The heart of the chaplaincy is attention to religious traditions and the wisdom, sacred texts, ritual practices and observances that emerge from these traditions. A common complaint about organized religion is that it can be hypocritical, and imperialistic, implying that it alone holds universal truth claims by which outsiders to the tradition are to be judged.
Our view of religion is that it brings forward into our world ancient wisdom, and longstanding explorations into the deep questions we all continue to ask: where did we come from? what is our purpose here? what is the meaning of life which unwaveringly results in death? what is the relationship between us? between us and our planet? how do we understand marriage, sex, death, war, justice, education, prayer, meditation, the body, the mind, the soul?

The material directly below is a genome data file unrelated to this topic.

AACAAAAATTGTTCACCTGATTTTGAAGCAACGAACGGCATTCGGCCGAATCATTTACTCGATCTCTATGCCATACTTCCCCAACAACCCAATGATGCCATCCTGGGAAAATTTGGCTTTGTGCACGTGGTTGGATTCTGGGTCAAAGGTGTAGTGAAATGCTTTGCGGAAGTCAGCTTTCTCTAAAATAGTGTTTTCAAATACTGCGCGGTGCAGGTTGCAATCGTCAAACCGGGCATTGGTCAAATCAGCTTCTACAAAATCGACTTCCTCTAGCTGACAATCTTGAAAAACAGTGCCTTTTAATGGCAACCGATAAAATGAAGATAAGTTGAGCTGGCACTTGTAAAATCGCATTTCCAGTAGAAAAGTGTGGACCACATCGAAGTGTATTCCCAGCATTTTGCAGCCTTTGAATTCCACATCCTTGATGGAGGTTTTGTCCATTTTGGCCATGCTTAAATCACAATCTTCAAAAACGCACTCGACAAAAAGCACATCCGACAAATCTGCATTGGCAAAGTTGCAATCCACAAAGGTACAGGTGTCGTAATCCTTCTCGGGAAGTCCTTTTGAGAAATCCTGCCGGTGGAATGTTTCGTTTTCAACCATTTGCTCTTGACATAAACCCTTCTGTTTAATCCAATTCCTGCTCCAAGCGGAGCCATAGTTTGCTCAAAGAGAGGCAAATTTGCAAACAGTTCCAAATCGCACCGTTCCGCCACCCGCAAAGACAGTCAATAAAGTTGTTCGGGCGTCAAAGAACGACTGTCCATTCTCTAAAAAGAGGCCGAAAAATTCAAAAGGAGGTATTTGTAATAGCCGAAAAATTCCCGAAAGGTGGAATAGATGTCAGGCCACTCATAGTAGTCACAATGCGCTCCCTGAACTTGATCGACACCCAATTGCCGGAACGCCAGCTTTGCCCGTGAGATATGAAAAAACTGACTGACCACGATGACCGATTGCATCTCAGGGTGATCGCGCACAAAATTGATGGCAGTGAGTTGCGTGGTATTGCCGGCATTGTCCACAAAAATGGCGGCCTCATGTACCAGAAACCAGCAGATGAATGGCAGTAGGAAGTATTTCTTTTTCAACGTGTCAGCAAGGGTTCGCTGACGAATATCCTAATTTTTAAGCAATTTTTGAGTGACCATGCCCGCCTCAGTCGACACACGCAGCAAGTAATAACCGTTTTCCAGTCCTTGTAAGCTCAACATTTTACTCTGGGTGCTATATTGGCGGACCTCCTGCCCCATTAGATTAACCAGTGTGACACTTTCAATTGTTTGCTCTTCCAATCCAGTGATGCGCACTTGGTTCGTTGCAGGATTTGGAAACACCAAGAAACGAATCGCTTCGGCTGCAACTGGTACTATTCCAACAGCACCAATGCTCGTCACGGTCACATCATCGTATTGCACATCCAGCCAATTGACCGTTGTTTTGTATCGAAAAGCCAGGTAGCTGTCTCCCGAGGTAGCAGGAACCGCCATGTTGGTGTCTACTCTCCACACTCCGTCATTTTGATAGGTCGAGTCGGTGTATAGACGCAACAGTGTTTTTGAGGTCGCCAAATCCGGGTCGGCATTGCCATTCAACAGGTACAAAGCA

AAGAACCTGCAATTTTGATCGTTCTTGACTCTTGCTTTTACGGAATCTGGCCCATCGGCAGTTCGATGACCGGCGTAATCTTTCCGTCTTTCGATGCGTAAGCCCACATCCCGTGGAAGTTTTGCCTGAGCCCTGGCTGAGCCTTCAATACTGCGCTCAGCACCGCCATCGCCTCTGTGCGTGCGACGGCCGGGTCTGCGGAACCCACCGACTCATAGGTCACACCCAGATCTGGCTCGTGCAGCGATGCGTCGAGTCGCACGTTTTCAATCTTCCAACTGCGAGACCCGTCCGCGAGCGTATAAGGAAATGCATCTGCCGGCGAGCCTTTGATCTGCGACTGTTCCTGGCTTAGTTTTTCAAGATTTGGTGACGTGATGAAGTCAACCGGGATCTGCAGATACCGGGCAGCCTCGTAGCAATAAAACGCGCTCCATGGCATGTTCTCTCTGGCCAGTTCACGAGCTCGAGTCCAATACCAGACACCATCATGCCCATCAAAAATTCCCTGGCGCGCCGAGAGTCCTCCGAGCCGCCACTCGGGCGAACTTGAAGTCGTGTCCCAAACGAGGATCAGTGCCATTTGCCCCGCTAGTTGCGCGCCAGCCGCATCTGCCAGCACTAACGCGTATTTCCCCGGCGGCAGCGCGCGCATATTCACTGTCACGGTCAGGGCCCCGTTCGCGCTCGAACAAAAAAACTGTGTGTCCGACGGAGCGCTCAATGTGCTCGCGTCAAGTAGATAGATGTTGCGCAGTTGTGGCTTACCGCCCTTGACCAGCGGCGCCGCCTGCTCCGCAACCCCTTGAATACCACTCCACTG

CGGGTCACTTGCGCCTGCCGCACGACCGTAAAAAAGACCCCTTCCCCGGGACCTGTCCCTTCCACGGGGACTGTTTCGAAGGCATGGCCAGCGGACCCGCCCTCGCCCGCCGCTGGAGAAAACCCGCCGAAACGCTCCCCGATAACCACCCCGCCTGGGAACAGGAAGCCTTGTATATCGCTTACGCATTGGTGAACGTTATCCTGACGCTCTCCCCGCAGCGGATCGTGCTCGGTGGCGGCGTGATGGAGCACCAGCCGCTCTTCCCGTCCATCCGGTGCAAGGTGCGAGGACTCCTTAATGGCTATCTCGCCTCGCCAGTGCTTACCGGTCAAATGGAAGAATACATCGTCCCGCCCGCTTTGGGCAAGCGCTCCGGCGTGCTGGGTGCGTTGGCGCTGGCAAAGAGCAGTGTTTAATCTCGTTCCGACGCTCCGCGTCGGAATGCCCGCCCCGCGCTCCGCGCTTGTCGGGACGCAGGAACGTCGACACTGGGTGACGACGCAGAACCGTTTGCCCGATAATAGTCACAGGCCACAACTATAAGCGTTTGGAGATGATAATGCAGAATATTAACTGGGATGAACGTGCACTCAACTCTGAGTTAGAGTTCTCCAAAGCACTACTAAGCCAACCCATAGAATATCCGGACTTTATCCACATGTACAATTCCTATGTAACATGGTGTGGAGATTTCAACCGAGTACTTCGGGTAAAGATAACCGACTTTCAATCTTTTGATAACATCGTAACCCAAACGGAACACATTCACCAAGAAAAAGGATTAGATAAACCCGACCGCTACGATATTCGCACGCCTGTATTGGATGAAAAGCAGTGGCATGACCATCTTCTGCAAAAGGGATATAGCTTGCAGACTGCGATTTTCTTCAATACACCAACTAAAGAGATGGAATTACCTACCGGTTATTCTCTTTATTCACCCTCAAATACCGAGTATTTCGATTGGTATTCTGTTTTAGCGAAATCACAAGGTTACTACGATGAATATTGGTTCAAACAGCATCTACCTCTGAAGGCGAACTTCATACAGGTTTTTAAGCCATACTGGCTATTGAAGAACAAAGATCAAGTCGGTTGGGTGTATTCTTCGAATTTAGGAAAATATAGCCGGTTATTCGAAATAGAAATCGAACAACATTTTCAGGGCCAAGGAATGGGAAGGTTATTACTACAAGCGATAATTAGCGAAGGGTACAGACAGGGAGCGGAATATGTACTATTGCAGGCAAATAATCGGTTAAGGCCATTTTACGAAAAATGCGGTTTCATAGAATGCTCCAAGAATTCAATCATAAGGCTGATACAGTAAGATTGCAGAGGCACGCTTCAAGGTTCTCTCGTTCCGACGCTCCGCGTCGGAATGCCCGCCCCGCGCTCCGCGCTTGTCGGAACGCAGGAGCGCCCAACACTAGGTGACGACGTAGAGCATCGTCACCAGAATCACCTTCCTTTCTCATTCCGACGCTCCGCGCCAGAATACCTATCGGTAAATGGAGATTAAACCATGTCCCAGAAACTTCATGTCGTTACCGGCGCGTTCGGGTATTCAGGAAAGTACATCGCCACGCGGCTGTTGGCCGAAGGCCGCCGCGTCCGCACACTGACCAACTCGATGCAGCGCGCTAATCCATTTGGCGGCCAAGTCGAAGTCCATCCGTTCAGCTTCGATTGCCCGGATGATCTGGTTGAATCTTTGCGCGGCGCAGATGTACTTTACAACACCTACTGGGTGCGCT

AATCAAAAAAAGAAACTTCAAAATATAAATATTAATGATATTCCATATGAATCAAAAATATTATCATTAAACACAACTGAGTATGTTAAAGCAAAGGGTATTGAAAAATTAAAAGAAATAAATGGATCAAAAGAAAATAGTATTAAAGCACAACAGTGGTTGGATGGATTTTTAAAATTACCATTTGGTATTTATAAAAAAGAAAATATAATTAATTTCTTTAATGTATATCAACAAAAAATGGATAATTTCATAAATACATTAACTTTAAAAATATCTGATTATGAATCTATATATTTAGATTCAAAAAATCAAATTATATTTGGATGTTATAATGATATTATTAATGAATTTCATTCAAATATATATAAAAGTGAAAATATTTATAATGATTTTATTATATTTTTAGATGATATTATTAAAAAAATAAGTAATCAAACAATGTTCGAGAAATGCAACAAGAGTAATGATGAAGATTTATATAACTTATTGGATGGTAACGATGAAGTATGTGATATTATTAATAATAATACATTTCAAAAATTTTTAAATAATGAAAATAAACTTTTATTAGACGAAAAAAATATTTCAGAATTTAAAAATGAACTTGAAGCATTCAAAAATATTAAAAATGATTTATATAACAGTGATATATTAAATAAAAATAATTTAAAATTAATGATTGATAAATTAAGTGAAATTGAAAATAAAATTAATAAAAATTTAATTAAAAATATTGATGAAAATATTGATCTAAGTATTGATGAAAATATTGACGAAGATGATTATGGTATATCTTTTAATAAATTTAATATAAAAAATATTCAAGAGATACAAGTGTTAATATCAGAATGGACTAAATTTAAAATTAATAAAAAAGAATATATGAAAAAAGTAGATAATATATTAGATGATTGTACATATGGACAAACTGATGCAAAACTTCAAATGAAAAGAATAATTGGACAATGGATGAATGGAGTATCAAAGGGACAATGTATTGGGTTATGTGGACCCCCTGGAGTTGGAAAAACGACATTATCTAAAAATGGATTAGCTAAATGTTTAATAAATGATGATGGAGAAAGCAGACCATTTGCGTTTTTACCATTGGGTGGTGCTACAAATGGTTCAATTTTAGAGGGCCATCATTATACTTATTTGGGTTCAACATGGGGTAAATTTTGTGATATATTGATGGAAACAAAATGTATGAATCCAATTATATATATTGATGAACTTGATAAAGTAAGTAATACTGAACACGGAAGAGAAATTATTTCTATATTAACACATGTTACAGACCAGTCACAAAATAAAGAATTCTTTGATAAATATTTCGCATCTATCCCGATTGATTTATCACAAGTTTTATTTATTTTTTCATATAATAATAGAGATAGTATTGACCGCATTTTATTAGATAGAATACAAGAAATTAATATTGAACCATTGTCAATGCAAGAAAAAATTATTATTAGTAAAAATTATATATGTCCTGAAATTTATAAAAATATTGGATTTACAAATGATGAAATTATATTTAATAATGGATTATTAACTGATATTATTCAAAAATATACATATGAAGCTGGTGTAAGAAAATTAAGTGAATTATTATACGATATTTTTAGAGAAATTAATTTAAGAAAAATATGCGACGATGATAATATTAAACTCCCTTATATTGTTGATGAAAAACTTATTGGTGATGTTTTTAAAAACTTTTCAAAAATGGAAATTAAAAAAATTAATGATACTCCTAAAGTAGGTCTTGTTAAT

Religious traditions and spiritual practices have rich resources for engaging these questions. And they create space for mysteries life offers which cannot be accessed by analytical, objective knowledge, acknowledging that religious traditions are enhanced by scientific endeavors and data-driven research, in addition to textual studies, and reasoned dialogue.
Attention to religious life also can include atheistic and agnostic thought, realizing that religious categories are based not on what is objectively 'right or wrong,' but based on belief, experience, faith, hope, and therefore largely open to a diversity of interpretations and expressions, even within a particular tradition, let alone with those outside that tradition.